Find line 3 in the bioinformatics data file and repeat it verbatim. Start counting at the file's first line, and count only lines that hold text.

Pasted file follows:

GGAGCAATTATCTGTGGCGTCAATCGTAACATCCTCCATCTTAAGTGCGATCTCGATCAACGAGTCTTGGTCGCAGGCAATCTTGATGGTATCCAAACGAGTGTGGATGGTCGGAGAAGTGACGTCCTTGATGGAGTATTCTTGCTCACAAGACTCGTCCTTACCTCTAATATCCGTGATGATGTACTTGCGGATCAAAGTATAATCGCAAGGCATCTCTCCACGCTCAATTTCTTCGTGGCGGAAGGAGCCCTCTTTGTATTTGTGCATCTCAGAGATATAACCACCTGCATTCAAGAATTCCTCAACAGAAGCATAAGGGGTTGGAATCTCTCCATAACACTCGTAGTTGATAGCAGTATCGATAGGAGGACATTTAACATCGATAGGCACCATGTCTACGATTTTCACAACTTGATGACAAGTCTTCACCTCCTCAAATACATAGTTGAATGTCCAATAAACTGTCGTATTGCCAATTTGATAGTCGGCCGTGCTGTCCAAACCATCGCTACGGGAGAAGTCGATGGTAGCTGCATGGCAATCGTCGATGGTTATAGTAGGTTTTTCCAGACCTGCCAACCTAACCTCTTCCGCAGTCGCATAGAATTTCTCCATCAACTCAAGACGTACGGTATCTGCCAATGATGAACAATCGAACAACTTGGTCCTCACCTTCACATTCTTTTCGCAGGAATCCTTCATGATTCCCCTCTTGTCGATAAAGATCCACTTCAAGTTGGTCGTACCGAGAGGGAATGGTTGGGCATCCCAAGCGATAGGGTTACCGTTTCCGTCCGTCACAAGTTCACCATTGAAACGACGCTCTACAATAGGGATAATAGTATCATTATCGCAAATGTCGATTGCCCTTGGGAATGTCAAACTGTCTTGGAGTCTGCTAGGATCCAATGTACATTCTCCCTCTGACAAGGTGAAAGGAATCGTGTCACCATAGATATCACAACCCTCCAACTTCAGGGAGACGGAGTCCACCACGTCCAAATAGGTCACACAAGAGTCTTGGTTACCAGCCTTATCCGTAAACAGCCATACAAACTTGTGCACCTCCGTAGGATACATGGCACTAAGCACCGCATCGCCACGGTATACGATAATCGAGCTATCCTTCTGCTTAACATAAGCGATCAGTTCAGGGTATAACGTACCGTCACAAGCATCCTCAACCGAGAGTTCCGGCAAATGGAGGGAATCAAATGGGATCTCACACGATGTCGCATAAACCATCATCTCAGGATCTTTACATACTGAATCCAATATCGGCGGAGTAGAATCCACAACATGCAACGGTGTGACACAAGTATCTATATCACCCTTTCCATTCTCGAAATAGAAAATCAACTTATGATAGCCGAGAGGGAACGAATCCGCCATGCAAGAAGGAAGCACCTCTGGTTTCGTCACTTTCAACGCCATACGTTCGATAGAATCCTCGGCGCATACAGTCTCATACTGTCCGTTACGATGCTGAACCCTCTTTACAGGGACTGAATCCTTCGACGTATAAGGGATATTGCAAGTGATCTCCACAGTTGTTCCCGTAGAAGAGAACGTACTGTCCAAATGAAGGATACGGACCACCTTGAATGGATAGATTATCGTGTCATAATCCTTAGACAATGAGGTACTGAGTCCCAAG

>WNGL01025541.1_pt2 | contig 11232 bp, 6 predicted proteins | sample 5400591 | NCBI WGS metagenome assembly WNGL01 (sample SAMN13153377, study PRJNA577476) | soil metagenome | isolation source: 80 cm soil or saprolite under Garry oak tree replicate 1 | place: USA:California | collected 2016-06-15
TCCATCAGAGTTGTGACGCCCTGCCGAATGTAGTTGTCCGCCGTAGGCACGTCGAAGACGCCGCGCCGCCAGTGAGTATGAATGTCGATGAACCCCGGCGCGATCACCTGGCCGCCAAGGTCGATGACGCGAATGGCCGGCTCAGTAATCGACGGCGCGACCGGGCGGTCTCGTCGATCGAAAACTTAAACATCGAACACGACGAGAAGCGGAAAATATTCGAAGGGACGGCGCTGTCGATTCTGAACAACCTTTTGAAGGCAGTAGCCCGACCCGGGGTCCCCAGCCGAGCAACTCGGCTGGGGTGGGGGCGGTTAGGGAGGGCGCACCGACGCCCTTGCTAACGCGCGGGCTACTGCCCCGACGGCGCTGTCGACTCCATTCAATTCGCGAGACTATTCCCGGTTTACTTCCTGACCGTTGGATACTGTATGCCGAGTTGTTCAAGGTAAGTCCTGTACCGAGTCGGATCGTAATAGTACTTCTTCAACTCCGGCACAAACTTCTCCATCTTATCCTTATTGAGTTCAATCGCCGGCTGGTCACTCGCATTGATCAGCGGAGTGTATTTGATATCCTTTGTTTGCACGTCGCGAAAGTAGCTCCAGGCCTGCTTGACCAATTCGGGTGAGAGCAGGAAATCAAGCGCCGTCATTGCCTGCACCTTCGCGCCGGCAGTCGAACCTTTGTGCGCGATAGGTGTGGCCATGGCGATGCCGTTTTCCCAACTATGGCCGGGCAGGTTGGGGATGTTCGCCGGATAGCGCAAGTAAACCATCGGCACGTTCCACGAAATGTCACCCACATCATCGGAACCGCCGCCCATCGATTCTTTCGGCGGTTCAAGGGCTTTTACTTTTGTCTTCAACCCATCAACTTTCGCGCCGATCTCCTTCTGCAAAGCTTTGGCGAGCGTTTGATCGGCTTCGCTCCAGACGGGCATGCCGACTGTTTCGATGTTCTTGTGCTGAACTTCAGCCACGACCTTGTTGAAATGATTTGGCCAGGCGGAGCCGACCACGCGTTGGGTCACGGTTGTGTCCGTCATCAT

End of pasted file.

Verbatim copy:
TCCATCAGAGTTGTGACGCCCTGCCGAATGTAGTTGTCCGCCGTAGGCACGTCGAAGACGCCGCGCCGCCAGTGAGTATGAATGTCGATGAACCCCGGCGCGATCACCTGGCCGCCAAGGTCGATGACGCGAATGGCCGGCTCAGTAATCGACGGCGCGACCGGGCGGTCTCGTCGATCGAAAACTTAAACATCGAACACGACGAGAAGCGGAAAATATTCGAAGGGACGGCGCTGTCGATTCTGAACAACCTTTTGAAGGCAGTAGCCCGACCCGGGGTCCCCAGCCGAGCAACTCGGCTGGGGTGGGGGCGGTTAGGGAGGGCGCACCGACGCCCTTGCTAACGCGCGGGCTACTGCCCCGACGGCGCTGTCGACTCCATTCAATTCGCGAGACTATTCCCGGTTTACTTCCTGACCGTTGGATACTGTATGCCGAGTTGTTCAAGGTAAGTCCTGTACCGAGTCGGATCGTAATAGTACTTCTTCAACTCCGGCACAAACTTCTCCATCTTATCCTTATTGAGTTCAATCGCCGGCTGGTCACTCGCATTGATCAGCGGAGTGTATTTGATATCCTTTGTTTGCACGTCGCGAAAGTAGCTCCAGGCCTGCTTGACCAATTCGGGTGAGAGCAGGAAATCAAGCGCCGTCATTGCCTGCACCTTCGCGCCGGCAGTCGAACCTTTGTGCGCGATAGGTGTGGCCATGGCGATGCCGTTTTCCCAACTATGGCCGGGCAGGTTGGGGATGTTCGCCGGATAGCGCAAGTAAACCATCGGCACGTTCCACGAAATGTCACCCACATCATCGGAACCGCCGCCCATCGATTCTTTCGGCGGTTCAAGGGCTTTTACTTTTGTCTTCAACCCATCAACTTTCGCGCCGATCTCCTTCTGCAAAGCTTTGGCGAGCGTTTGATCGGCTTCGCTCCAGACGGGCATGCCGACTGTTTCGATGTTCTTGTGCTGAACTTCAGCCACGACCTTGTTGAAATGATTTGGCCAGGCGGAGCCGACCACGCGTTGGGTCACGGTTGTGTCCGTCATCAT